According to the report, one of the challenges could be that the pandemic has mostly benefited the world’s leading and progressive digital companies as well as India where e-commerce has flourished in major cities with increased development of elegant e-commerce website design in Bangalore.
Many solutions which are being used for e-commerce, teleworking and cloud computing currently are provided by a relatively small number of large companies, based mainly in the United States and China.
Smaller players may have gained a stronger foothold, but their market presence is still reduced by the digital giants, which could establish their predominant role during the pandemic.
“The risk lies in that huge digital divides that exist between and within countries might only worsen in the wake of the prevailing pandemic,” said Torbjörn Fredriksson, the digital economy head of UNCTAD. However, the result will be even deep rooted with inequalities that would threaten to derail progress for the UN Sustainable Development Goals,” he added.
Significant points to focus on while developing an inclusive e-commerce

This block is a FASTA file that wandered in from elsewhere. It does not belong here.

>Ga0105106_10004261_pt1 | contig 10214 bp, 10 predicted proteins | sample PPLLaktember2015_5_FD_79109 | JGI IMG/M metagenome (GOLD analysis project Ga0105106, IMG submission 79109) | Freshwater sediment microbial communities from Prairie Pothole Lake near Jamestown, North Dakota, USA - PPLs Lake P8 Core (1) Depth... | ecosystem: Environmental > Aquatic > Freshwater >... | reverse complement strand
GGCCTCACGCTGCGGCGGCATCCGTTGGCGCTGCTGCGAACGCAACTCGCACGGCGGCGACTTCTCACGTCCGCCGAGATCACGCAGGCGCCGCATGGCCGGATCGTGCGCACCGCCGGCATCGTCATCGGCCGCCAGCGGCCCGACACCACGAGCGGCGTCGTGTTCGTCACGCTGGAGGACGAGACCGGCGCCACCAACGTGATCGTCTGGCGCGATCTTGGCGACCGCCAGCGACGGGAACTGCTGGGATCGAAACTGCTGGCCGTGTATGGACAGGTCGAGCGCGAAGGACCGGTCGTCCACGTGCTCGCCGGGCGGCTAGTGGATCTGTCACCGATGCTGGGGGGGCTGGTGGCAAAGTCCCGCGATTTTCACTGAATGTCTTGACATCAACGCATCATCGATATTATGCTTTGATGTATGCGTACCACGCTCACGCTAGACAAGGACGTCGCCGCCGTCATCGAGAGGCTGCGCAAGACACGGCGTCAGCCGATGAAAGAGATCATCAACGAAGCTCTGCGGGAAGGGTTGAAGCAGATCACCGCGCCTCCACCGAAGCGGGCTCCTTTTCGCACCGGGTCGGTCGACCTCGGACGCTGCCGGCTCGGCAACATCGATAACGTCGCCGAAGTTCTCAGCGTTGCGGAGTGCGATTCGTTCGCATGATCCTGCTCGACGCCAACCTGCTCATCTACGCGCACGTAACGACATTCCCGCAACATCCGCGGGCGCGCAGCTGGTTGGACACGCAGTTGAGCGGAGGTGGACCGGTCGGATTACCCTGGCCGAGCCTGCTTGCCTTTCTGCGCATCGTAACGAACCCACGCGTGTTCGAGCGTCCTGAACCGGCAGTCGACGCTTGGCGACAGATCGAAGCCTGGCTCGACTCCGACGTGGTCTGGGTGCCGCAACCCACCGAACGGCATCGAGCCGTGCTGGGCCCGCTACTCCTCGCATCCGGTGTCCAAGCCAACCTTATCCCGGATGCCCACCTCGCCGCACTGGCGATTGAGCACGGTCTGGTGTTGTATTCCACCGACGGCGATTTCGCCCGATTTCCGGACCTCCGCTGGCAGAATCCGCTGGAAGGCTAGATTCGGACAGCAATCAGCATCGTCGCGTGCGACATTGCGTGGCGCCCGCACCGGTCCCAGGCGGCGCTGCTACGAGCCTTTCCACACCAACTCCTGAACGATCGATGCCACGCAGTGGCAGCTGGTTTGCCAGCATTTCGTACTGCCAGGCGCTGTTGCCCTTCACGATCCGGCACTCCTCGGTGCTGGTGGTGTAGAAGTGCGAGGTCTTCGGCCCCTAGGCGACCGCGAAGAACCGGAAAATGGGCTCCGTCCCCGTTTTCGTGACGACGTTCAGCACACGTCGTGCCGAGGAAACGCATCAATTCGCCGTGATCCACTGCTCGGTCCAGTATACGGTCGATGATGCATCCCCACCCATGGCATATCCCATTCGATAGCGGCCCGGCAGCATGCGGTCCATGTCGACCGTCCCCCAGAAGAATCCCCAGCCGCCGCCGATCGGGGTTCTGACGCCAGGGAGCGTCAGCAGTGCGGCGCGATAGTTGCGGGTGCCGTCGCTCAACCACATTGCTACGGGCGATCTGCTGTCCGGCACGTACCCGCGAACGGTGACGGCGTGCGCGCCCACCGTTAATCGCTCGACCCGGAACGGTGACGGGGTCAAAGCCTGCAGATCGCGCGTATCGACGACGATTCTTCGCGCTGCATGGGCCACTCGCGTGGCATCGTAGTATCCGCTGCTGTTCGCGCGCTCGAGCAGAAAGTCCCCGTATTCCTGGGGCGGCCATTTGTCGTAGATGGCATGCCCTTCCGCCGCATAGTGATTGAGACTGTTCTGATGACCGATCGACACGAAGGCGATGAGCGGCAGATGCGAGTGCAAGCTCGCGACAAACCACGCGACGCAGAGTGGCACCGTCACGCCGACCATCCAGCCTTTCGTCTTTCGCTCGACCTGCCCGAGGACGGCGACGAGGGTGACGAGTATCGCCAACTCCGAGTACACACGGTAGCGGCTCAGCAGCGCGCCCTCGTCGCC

The report maps out actions that should be taken by three stakeholder groups to ensure better inclusive benefits from e-commerce. It says that Governments need to prioritize a national digital readiness to attract more local businesses to become successful producers in the digital economy, and not just consumers.
According to the report, building a successful and efficient e-commerce ecosystem requires changes in public policy and business practices as well to improve the digital and trading infrastructure, to facilitate digital payments and establish appropriate legal and regulatory frameworks for the online transactions and security. The approach should be holistic and to capture value from digital trade, digital entrepreneurship should become a central focus. This exclaims a speedy digitalization process for smaller businesses and increased attention to digital entrepreneurship, encompassing reskilling, especially of women.